Home After School Medical Microbiology – Reflections of a Postdoctoral Researcher

Medical Microbiology – Reflections of a Postdoctoral Researcher

by Annique Bolliger

Are you an international student who is interested in studying medical microbiology in South Africa? Dr. Pedro Abrantes left his home country, Mozambique, after finishing his secondary education, having decided that he would come to Cape Town to pursue his studies in Medical Bioscience. In this article, he reflects on the challenging yet highly-rewarding journey from student life to the successful academic he is today.

From Maputo to Cape Town

I am originally from Mozambique where I studied at a private school. When the time came to select a field of study in grade 10 (Portuguese education system) I chose to study natural sciences. This path was a result of vocational tests conducted at the school, as my career choices were not clear at the time. My major subjects were Chemistry, Biology and Mathematics.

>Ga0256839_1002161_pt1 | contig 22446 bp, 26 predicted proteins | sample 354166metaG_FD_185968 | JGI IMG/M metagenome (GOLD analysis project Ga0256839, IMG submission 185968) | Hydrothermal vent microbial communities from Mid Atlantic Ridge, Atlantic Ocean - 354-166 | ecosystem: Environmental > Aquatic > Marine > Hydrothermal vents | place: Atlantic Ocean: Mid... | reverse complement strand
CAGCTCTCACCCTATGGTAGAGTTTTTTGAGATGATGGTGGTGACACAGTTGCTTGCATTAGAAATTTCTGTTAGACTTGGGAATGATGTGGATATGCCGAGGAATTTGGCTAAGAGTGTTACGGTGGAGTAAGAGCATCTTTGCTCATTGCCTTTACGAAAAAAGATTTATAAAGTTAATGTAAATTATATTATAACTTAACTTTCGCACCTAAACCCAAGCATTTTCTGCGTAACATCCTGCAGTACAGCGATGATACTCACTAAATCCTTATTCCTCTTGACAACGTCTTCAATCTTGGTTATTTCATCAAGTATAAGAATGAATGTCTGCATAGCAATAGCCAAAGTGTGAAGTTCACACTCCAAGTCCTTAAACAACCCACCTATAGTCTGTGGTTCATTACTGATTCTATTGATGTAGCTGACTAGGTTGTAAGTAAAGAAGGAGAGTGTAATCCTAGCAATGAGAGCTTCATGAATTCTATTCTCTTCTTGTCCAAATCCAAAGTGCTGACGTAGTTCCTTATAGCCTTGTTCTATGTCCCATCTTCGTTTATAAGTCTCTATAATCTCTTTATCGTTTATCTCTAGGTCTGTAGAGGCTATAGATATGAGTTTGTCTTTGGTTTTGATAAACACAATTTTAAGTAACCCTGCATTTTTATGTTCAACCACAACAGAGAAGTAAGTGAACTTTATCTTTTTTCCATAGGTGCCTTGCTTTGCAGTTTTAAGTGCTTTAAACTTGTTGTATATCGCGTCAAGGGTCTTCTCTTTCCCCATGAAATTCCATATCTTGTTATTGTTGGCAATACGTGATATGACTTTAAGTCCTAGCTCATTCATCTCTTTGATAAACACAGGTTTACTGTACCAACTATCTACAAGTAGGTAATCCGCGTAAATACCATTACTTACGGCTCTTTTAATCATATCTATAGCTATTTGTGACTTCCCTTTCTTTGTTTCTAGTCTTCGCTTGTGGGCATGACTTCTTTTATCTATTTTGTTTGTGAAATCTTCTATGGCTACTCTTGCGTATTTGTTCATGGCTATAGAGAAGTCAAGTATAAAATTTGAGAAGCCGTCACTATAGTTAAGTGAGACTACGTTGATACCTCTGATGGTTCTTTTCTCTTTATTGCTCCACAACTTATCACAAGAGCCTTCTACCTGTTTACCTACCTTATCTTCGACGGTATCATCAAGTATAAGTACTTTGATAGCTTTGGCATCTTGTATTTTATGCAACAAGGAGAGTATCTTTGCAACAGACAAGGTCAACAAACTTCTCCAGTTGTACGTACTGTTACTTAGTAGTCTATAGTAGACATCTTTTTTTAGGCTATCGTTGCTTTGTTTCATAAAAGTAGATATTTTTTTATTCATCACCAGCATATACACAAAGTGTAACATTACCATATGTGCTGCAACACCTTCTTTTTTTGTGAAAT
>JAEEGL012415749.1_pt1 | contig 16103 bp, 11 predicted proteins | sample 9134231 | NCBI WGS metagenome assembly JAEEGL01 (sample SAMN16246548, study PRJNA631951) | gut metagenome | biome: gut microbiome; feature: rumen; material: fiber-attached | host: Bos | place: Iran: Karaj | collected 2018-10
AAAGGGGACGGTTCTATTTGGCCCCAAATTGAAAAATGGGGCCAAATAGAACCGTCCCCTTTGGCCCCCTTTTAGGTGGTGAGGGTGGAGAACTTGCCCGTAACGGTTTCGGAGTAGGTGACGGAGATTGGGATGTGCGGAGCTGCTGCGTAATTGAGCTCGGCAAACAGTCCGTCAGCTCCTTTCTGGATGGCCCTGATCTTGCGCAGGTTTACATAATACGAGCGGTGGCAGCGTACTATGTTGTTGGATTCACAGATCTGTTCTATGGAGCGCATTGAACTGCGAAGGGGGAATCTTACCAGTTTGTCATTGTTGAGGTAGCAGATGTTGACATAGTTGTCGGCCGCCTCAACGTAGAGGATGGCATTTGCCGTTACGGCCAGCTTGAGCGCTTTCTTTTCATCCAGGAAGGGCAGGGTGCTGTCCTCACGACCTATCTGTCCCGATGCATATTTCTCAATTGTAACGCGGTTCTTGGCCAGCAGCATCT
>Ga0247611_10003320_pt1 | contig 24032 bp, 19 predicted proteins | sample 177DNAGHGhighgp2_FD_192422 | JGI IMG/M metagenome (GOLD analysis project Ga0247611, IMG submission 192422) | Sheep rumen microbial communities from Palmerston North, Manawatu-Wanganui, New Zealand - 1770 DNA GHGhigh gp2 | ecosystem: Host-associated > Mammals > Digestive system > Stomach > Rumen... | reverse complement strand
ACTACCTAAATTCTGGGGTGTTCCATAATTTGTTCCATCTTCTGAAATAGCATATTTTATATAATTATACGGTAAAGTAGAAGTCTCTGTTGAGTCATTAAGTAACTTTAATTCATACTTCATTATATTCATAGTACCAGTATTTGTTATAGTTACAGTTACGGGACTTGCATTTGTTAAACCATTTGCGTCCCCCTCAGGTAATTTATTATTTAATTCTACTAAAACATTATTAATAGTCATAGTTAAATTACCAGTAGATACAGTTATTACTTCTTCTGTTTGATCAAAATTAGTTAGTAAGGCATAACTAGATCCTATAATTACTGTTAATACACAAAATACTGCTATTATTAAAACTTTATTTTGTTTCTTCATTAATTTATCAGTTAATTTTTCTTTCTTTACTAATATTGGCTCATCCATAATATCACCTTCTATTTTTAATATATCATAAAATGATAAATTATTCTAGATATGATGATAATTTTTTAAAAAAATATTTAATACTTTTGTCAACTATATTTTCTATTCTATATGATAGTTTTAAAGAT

At the end of my secondary education I applied to study at different institutions and was accepted at universities in the UK, Portugal, Australia and South Africa. In 2003 I moved to Cape Town and enrolled as a student at the University of the Western Cape for studies in Medical Sciences. The proximity of South Africa to my home country, the lower cost of living and the fact that the particular Medical Biosciences course is the only programme of its kind in the continent were all driving factors that made me choose this institution. Looking back I am glad I made that choice. The University of the Western Cape, which started as a ‘second-class’ apartheid-generated college is today one of the top universities in Africa and an internationally recognised leader in many fields, especially in the natural sciences.

Adjusting to Student Life

The first year of university can be difficult, especially when studying sciences. I was a teenager living on my own and had to learn how to budget, cook, wash my clothes, sew buttons and so much more… all of this in a new place with a different culture and language. I did miss home in the beginning and my first Cape Town winter caught me by surprise, as it contrasted with the sub-tropical climate back at home.

I was very lucky to have found a group of friends who knew how to have fun but also respected one another when the time came to study, as that was the main priority. It is when I meet students who go off the rails and forget about the reason why their parents made sacrifices to give them a better education that I realise how fortunate I was.